Visual storytelling and arts festival draws to a close in Edinburgh

The festival, now in its 17th year, showcases animated films, puppeteering and physical theatre from across Europe.

Edinburgh’s Manipulate visual arts and storytelling festival draws to a close

A festival celebrating visual storytelling is drawing to a close in Edinburgh this weekend.

The Edinburgh-based Manipulate Festival is in its 17th year and showcases performance work and animated films from across Europe.

Highlights of the event included Pickled Republic, an existential piece about pickles, comedy-horror puppet piece The House and La Conquete, an object theatre show exploring the legacy of colonialism.

Artistic director Dawn Taylor said: “All of the performance work is driven forward by images you see on stage, rather than the words you hear.

“It taps into that rich tradition across Europe; the languages matter less than the images and ideas we are sharing.

“There is something in these art forms that everyone can love, whether you like dance, circus puppetry or physical theatre, or any kind of animated film.

“It’s incredible for breaking down barriers of communication and introducing new ways of thinking and seeing the world.”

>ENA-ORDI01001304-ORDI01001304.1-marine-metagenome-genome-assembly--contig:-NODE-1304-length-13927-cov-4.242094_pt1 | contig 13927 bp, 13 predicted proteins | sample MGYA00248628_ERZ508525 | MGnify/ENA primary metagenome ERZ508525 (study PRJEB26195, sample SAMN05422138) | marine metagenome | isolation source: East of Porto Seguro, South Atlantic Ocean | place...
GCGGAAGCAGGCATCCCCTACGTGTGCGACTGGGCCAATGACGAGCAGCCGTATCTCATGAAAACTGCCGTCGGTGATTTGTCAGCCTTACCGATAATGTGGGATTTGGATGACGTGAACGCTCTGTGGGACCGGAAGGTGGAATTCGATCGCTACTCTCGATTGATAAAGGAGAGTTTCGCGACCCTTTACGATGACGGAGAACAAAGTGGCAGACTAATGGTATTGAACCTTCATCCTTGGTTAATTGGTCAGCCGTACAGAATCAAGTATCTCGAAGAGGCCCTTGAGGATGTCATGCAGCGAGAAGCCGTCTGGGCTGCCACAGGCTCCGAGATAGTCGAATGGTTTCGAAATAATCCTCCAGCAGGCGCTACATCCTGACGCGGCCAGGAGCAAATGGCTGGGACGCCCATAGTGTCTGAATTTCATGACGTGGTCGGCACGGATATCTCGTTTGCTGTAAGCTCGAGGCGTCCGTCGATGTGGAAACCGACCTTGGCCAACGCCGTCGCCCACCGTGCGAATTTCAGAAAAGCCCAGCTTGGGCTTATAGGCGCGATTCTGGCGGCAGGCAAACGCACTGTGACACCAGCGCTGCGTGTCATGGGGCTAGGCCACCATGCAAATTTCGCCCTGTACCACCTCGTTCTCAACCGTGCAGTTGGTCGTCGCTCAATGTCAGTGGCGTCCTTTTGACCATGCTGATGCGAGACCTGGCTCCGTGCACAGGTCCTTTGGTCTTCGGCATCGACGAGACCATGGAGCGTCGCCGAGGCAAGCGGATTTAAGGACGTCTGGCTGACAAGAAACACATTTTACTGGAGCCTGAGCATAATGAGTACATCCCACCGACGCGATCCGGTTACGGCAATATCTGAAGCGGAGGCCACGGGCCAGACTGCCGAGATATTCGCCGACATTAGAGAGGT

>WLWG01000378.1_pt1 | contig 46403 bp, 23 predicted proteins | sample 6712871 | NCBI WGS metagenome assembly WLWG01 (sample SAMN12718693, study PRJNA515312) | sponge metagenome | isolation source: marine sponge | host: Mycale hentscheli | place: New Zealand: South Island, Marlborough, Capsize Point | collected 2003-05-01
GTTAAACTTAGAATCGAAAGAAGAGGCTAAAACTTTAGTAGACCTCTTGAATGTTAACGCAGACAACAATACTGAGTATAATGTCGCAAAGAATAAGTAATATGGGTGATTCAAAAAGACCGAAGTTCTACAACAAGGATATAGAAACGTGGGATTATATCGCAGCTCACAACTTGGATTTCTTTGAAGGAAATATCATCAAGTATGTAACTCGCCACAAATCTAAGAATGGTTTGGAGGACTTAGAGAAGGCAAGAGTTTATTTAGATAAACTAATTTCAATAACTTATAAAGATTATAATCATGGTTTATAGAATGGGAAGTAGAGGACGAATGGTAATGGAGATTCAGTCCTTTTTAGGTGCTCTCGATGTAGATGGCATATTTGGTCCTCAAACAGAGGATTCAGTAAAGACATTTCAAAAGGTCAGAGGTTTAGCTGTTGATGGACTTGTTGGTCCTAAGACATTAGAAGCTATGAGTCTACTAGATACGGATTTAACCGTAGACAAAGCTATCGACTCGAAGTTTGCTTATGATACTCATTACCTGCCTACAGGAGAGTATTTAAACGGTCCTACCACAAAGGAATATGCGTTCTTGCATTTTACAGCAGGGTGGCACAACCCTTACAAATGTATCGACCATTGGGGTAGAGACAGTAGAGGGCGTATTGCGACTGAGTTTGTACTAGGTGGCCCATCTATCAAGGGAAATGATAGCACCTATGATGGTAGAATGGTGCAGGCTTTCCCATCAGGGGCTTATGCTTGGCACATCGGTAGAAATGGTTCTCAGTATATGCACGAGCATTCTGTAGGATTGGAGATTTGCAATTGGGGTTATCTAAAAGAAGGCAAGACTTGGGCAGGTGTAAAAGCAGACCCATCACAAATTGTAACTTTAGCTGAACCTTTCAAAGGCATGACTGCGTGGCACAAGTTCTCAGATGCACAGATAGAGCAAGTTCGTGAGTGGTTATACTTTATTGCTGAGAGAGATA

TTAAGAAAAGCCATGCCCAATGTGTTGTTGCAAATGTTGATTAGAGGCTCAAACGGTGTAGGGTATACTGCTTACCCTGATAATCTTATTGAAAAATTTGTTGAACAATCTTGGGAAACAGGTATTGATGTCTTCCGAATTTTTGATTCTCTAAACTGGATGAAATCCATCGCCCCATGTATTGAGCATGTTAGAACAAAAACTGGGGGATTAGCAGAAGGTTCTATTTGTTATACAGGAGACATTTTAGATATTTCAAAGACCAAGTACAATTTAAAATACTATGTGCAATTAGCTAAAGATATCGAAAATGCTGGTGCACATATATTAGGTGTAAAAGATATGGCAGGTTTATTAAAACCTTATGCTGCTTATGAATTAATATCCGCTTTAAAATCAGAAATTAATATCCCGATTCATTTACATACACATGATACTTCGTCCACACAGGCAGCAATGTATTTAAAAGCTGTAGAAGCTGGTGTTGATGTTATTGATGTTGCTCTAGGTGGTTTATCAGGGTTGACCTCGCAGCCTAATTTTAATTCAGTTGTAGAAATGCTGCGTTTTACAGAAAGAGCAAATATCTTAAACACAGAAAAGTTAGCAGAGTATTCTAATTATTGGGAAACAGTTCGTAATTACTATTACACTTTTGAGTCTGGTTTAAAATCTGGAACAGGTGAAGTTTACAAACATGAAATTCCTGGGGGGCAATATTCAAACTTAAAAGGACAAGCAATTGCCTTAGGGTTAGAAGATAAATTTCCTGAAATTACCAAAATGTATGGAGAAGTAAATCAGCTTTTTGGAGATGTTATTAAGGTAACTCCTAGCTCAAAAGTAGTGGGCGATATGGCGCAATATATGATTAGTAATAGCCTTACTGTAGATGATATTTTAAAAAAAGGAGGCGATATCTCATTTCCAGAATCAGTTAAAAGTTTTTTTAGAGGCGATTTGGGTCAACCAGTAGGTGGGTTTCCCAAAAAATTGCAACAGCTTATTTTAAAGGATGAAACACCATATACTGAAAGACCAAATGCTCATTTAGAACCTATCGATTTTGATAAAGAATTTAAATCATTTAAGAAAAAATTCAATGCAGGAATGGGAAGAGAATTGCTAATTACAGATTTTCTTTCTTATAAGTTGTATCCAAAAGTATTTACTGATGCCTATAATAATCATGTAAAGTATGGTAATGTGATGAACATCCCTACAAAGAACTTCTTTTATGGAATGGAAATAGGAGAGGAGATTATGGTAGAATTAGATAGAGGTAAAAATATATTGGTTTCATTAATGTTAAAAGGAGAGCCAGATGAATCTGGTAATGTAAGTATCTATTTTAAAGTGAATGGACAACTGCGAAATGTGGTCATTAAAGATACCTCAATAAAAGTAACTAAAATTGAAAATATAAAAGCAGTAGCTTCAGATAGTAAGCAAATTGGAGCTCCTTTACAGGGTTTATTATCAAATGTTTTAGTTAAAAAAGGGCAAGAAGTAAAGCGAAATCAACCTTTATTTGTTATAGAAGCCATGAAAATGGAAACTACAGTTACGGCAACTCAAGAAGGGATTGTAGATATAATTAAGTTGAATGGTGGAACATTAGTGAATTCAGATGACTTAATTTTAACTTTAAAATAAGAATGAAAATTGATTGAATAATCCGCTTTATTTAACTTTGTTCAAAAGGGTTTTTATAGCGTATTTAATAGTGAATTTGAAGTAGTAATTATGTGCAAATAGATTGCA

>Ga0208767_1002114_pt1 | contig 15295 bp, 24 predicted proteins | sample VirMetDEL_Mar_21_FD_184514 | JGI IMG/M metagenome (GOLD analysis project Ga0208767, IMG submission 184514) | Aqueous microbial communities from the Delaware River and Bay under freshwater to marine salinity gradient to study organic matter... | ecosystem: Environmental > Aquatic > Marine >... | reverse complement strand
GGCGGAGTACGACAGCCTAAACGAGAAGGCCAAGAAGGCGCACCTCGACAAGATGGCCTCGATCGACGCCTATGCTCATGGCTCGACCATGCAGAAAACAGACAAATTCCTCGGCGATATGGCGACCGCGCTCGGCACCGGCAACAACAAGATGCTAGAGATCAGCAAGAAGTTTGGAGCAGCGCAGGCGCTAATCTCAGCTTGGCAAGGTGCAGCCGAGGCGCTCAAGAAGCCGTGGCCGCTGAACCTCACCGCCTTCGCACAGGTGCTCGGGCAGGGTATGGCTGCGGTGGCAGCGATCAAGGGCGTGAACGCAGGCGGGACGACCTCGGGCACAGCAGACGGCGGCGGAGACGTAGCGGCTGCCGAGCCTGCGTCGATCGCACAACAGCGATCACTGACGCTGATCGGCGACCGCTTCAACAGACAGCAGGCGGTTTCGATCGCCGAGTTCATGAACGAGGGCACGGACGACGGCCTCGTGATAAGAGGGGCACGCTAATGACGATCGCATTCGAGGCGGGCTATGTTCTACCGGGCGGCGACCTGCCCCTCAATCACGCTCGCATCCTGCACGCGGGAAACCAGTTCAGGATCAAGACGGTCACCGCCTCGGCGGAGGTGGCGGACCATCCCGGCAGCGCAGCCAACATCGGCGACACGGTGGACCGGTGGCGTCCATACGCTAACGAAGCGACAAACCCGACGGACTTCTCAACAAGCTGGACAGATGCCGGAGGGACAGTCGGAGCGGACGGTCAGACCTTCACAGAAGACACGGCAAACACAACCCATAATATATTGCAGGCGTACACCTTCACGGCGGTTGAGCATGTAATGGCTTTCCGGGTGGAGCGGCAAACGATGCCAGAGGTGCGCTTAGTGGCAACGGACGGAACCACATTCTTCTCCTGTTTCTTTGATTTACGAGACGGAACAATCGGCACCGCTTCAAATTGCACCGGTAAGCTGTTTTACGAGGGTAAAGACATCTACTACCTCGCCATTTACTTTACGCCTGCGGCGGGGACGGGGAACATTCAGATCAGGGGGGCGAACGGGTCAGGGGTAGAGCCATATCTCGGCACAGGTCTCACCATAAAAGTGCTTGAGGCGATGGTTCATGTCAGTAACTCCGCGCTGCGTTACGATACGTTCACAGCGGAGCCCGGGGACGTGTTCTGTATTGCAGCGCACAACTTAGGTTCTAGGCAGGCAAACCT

The festival has hosted 11 performance works and screened over 40 films from across 22 countries during the festival since it launched on February 1.

Ruxy Cantir on stage during her performance of “Pickled Republic”.

Ruxy Cantir is a regular performer at the annual festival and brought her one-woman show Pickled Republic to the stage this year.

It features various pickling vegetables stuck in a jar – all played by Ruxy – stuck in a jar and follows their search and need for purpose.

Ruxy said: “It’s fair to say that the show is outrageous and quite riotous.

“It’s grounded in absurdity and the theatre of the absurd, so at first I was a bit worried that it would be a bit too outrageous for folk.

“But having toured throughout Scotland with the show and performed it many times, at this point I was very pleased to see how audiences are responding to it,which is just kind of very welcoming and just embracing the joy and the silliness of it.”

Contemporary circus artist Callum Donald launched the festival alongside puppeteer Ella Mackay and a giant cat puppet.

He has worked across Europe and the UK.

He said: “It’s been really interesting collaborating with another art form. It’s been rly rewarding to work with a puppeteer.

Circus performer, Callum Donald and puppeteer Ella Mackay.

“There’s an interesting dynamic with a puppet. It comes to life the longer you know it.

“We went into the creation room as two people and left as two people and a giant cat, who was a great colleague.”

Multi-award-winning contemporary circus company Ockham’s Razor presents the Scottish Premiere of Tess – a new adaptation of Thomas Hardy’s Tess of the D’Urbervilles that combines circus and physical theatre.

Alex Harvey, co-artistic director of Ockham’s Razor said: “It’s hard to find a place for these hybrid cross art form pieces that don’t fit comfortably as dance or circus or straight theatre on their own.

“So festivals like Manipulate give a platform for audiences who are interested in something different, something involving an evolution of an art form.

“It’s amazing to have that platform and for these audiences to get to view this exciting new work that’s being made.”

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